Recurrent dislocations may occur by way of either after an open or arthroscopic repair. The literature tends to show open procedures having a slightly lower recurrent dislocation rate, but an increased loss of motion. For most open approaches, a 5-10% recurrent dislocation rate has been shown in the literature. Arthroscopic techniques, when done correctly, have recurrent dislocation rates very similar to open approaches. The technical understanding and expertise of the shoulder surgeon is often a primary factor in eliminating recurrent dislocations.

SUMMARY

In summary then, open or arthroscopic shoulder reconstructions or repairs have their advocates. Arthroscopic techniques done correctly will give a shoulder that in general, will have a low recurrent dislocation rate and increased flexibility outcome.

Impingement Surgery

Anatomy of Impingement

The acromion is the front edge of your shoulder blade, which sits over and in front of the head of the humerus. When your arm is lifted, the acromion and the surface of the rotator cuff are insulated from each other by the bursa (a fluid-filled sac that aids smooth joint movement).

Injury of Impingement

Impingement pain happens when bone spurs on your acromion and your CA (coracoacromial) ligament press against your rotator cuff. The pressure inflames the bursa that overlies the rotator cuff. A partial tear of your rotator cuff may also cause impingement pain.

Impingement Surgery

Arthroscopic surgery for impingement requires small incisions for the insertion of arthroscope and surgical instruments. A small piece of the CA ligament and the bone spurs on the acromion are removed — which makes more room for the rotator cuff.

Labral Tear Surgery

Anatomy of the Labral Tear

The top of your upper arm bone rests in a shallow socket that’s stabilized by an additional rim of soft, fibrous tissue called a labrum, to which several ligaments attach.

Injury of the Labral Tear

The labrum may be torn above or below the middle of the socket, and tears often occur with other injuries such as dislocations. Often, the result is a destabilized shoulder.

Surgery of the Labral Tear

If the labrum alone is torn, the shoulder may still be stable and the surgeon will remove or repair the torn area and make other corrections. If the tear extends into the biceps tendon or if the tendon is detached, the shoulder is unstable and the surgeon will repair and reattach the tendon with sutures, wires or absorbable tacks. Tears below the middle of the socket are also associated with an unstable shoulder and may require that the labrum be tightened.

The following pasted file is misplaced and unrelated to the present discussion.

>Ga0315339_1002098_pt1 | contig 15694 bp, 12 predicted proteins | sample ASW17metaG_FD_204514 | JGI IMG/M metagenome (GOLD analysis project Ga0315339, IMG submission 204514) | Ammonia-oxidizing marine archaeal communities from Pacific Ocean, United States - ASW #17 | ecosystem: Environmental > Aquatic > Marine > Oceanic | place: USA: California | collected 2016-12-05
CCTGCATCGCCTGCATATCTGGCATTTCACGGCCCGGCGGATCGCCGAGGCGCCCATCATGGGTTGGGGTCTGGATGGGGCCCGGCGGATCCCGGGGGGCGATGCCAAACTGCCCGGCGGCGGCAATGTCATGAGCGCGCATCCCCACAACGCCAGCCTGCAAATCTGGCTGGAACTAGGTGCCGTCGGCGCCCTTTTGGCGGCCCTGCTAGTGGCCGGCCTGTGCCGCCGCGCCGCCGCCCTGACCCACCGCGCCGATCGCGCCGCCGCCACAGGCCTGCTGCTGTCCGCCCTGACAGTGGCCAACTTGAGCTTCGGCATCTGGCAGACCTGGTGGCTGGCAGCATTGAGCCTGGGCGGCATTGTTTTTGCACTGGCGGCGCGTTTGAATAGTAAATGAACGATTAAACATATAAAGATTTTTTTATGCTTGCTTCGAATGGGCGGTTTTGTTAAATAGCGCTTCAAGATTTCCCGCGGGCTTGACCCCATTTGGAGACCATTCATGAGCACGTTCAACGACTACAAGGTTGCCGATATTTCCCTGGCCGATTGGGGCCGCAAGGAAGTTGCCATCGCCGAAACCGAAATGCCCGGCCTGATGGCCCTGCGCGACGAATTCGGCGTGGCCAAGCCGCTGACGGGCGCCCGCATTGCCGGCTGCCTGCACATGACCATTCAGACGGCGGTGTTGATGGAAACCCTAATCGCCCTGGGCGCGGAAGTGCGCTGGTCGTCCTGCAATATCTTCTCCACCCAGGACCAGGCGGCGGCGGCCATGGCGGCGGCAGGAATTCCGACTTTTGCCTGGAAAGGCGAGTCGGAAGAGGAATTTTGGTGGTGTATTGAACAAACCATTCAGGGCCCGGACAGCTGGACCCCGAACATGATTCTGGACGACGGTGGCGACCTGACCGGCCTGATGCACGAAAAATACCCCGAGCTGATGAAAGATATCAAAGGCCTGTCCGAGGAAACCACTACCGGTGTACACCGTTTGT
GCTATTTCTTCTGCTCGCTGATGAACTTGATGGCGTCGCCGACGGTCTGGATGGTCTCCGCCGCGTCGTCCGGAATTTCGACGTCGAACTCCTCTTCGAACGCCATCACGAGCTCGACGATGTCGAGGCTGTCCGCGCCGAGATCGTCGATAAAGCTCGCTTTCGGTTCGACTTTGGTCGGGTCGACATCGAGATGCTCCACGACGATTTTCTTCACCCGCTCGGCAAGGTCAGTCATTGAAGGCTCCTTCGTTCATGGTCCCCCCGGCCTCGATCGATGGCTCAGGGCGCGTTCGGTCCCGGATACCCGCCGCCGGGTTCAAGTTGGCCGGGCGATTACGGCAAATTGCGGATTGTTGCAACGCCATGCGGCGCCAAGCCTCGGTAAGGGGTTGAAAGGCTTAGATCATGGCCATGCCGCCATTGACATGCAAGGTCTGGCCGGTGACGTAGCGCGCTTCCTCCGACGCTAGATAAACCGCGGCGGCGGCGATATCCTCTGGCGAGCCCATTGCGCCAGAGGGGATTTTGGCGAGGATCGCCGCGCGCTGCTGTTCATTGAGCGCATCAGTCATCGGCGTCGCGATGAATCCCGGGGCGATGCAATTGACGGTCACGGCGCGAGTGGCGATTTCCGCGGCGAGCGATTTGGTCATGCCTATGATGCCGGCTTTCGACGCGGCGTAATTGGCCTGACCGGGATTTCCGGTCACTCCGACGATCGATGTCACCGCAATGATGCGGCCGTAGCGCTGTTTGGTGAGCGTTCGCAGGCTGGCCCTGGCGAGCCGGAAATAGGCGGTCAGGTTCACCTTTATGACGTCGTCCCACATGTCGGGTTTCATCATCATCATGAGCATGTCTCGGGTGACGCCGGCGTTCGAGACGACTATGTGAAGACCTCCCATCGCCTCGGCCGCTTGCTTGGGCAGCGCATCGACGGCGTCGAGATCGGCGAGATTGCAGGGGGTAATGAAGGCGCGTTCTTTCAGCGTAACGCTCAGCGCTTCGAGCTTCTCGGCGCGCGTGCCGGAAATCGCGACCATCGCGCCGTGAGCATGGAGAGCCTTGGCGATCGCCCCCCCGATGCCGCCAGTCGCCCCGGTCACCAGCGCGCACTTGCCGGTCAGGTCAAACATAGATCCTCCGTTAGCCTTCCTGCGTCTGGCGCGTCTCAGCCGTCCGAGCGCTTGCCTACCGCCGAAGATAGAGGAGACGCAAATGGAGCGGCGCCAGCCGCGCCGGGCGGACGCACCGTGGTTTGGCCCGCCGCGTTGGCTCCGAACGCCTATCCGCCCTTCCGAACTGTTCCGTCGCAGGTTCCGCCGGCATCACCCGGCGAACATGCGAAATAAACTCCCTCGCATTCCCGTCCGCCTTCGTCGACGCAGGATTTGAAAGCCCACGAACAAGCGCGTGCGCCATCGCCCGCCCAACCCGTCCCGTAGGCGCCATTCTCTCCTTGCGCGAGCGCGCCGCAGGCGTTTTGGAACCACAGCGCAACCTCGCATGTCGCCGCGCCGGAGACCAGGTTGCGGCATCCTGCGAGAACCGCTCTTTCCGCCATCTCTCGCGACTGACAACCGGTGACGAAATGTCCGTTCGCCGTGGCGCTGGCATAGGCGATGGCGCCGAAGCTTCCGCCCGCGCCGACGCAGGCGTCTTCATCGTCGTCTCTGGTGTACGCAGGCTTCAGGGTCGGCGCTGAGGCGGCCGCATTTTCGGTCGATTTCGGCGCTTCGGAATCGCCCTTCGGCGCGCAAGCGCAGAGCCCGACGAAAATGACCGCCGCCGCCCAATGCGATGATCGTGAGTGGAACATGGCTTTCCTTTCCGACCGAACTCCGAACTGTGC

PASTA Surgery Frozen Shoulder Surgery

About PASTA Surgery

A distinctive rotator cuff injury, PASTA is common in sports where player contact is part of the play. A sudden hard twist or tug on the arm can result in a Partial Articular Supraspinatus Tendon Avulsion or PASTA tear. With an abrupt pull, the articular — or outer — side of the supraspinatus tendon tears. Since the tear is the result of force, it’s referred to as avulsion.

Arthroscopy is extremely effective in repairing PASTA tears. What’s more, quick and complete recovery is common.

Rotator Cuff Surgery

Anatomy of the Rotator Cuff

This group of 4 muscles and their tendons cover the top of your upper arm bone (humerus), hold it in place and provide stability for your shoulder’s full range of motion.

Injury of the Rotator Cuff

The rotator cuff can tear with a single traumatic injury or after years of use in sports or other activities that require overhead arm extension. Surgery is the only way to improve strength, reattach tendon to bone and keep a tear from getting worse.

Rotator Cuff Surgery

Arthroscopic surgery for a torn rotator cuff is highly effective. A tiny lens, light and set of surgical instruments are inserted through several small incisions. The surgeon operates via a video monitor, suturing (stitching) the tendon onto the bone.

SLAP Tear Surgery

Anatomy of a SLAP Tear

The labrum, a soft, fibrous tissue rim, surrounds the head of your upper arm bone (humerus) where it sits in the socket. With tendons and ligaments anchored to the labrum, the head of the arm bone stays in place and the shoulder joint is secure.

Injury that causes a SLAP Tear

A front-to-back tear in the upper part of the rim of the labrum — superior labral antero-posterior tear — destabilizes the joint, causing pain and catches or clicks during are movement. To regain full range of motion and strength, you’ll probably need surgery.

Surgery SLAP Tear